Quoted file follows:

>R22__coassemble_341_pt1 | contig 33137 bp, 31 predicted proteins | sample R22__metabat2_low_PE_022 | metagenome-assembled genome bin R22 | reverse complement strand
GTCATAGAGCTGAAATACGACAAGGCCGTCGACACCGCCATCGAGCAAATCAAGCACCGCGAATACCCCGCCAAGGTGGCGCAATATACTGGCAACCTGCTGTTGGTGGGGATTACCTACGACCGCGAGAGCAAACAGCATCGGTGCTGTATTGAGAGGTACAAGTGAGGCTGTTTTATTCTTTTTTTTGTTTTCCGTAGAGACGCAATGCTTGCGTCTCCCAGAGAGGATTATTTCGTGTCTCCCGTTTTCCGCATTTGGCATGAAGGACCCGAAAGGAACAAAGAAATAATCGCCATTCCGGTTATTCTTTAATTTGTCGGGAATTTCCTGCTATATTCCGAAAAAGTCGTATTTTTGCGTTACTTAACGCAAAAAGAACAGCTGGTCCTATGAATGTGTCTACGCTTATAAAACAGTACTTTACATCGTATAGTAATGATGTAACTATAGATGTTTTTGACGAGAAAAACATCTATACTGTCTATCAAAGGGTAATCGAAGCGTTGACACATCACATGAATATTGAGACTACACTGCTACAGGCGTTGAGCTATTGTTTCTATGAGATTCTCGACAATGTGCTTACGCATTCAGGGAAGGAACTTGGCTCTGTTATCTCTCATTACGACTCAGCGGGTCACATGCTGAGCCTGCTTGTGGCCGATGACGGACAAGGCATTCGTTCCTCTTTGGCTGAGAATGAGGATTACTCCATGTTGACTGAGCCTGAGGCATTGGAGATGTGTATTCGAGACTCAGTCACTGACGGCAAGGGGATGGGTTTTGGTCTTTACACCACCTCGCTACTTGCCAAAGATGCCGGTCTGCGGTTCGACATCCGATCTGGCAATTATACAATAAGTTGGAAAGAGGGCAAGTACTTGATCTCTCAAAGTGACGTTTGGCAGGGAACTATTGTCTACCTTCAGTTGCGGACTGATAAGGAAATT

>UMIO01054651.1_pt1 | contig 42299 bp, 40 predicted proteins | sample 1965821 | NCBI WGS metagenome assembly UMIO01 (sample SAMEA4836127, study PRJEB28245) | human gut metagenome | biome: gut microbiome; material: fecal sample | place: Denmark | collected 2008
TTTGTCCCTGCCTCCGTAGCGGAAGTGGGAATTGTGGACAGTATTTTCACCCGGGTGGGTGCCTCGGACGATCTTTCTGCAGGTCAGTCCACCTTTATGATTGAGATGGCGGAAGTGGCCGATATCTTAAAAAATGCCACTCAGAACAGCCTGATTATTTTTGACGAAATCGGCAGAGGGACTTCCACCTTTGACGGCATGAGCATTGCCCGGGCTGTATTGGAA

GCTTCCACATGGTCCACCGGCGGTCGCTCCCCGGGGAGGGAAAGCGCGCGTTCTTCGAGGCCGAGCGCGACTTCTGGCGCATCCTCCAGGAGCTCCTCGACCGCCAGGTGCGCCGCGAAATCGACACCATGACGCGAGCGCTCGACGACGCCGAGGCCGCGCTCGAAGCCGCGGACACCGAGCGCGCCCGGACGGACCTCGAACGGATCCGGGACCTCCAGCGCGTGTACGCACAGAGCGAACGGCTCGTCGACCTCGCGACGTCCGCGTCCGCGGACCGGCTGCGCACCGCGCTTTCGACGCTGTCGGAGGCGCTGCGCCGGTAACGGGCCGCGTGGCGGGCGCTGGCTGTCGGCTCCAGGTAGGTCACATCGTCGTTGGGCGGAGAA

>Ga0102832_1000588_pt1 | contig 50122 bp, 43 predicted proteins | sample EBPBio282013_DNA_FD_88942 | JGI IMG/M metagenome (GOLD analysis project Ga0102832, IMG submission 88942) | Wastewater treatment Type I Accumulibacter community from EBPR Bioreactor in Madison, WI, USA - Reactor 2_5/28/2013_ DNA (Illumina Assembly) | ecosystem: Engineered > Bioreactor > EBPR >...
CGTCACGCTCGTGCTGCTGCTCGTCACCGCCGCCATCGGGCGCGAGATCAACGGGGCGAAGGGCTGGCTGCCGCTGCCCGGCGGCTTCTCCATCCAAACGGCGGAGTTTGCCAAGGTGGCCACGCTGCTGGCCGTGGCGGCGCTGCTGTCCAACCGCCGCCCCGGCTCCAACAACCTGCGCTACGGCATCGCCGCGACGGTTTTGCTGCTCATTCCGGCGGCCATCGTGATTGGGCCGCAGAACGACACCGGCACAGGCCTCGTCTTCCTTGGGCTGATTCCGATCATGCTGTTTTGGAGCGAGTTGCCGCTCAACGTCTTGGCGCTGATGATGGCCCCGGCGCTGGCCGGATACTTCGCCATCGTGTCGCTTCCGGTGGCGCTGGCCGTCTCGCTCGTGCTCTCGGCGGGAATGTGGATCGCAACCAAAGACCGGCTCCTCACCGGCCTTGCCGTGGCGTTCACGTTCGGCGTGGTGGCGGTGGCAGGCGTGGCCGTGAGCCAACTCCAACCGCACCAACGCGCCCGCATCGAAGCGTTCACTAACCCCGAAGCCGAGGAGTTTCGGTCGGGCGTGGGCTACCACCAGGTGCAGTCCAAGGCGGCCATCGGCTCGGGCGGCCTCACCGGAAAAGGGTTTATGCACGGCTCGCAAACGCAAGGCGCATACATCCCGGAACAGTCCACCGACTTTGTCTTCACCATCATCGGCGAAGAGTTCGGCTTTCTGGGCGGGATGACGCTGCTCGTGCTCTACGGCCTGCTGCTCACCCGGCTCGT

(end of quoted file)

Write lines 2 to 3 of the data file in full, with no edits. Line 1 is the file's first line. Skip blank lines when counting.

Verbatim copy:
GTCATAGAGCTGAAATACGACAAGGCCGTCGACACCGCCATCGAGCAAATCAAGCACCGCGAATACCCCGCCAAGGTGGCGCAATATACTGGCAACCTGCTGTTGGTGGGGATTACCTACGACCGCGAGAGCAAACAGCATCGGTGCTGTATTGAGAGGTACAAGTGAGGCTGTTTTATTCTTTTTTTTGTTTTCCGTAGAGACGCAATGCTTGCGTCTCCCAGAGAGGATTATTTCGTGTCTCCCGTTTTCCGCATTTGGCATGAAGGACCCGAAAGGAACAAAGAAATAATCGCCATTCCGGTTATTCTTTAATTTGTCGGGAATTTCCTGCTATATTCCGAAAAAGTCGTATTTTTGCGTTACTTAACGCAAAAAGAACAGCTGGTCCTATGAATGTGTCTACGCTTATAAAACAGTACTTTACATCGTATAGTAATGATGTAACTATAGATGTTTTTGACGAGAAAAACATCTATACTGTCTATCAAAGGGTAATCGAAGCGTTGACACATCACATGAATATTGAGACTACACTGCTACAGGCGTTGAGCTATTGTTTCTATGAGATTCTCGACAATGTGCTTACGCATTCAGGGAAGGAACTTGGCTCTGTTATCTCTCATTACGACTCAGCGGGTCACATGCTGAGCCTGCTTGTGGCCGATGACGGACAAGGCATTCGTTCCTCTTTGGCTGAGAATGAGGATTACTCCATGTTGACTGAGCCTGAGGCATTGGAGATGTGTATTCGAGACTCAGTCACTGACGGCAAGGGGATGGGTTTTGGTCTTTACACCACCTCGCTACTTGCCAAAGATGCCGGTCTGCGGTTCGACATCCGATCTGGCAATTATACAATAAGTTGGAAAGAGGGCAAGTACTTGATCTCTCAAAGTGACGTTTGGCAGGGAACTATTGTCTACCTTCAGTTGCGGACTGATAAGGAAATT

>UMIO01054651.1_pt1 | contig 42299 bp, 40 predicted proteins | sample 1965821 | NCBI WGS metagenome assembly UMIO01 (sample SAMEA4836127, study PRJEB28245) | human gut metagenome | biome: gut microbiome; material: fecal sample | place: Denmark | collected 2008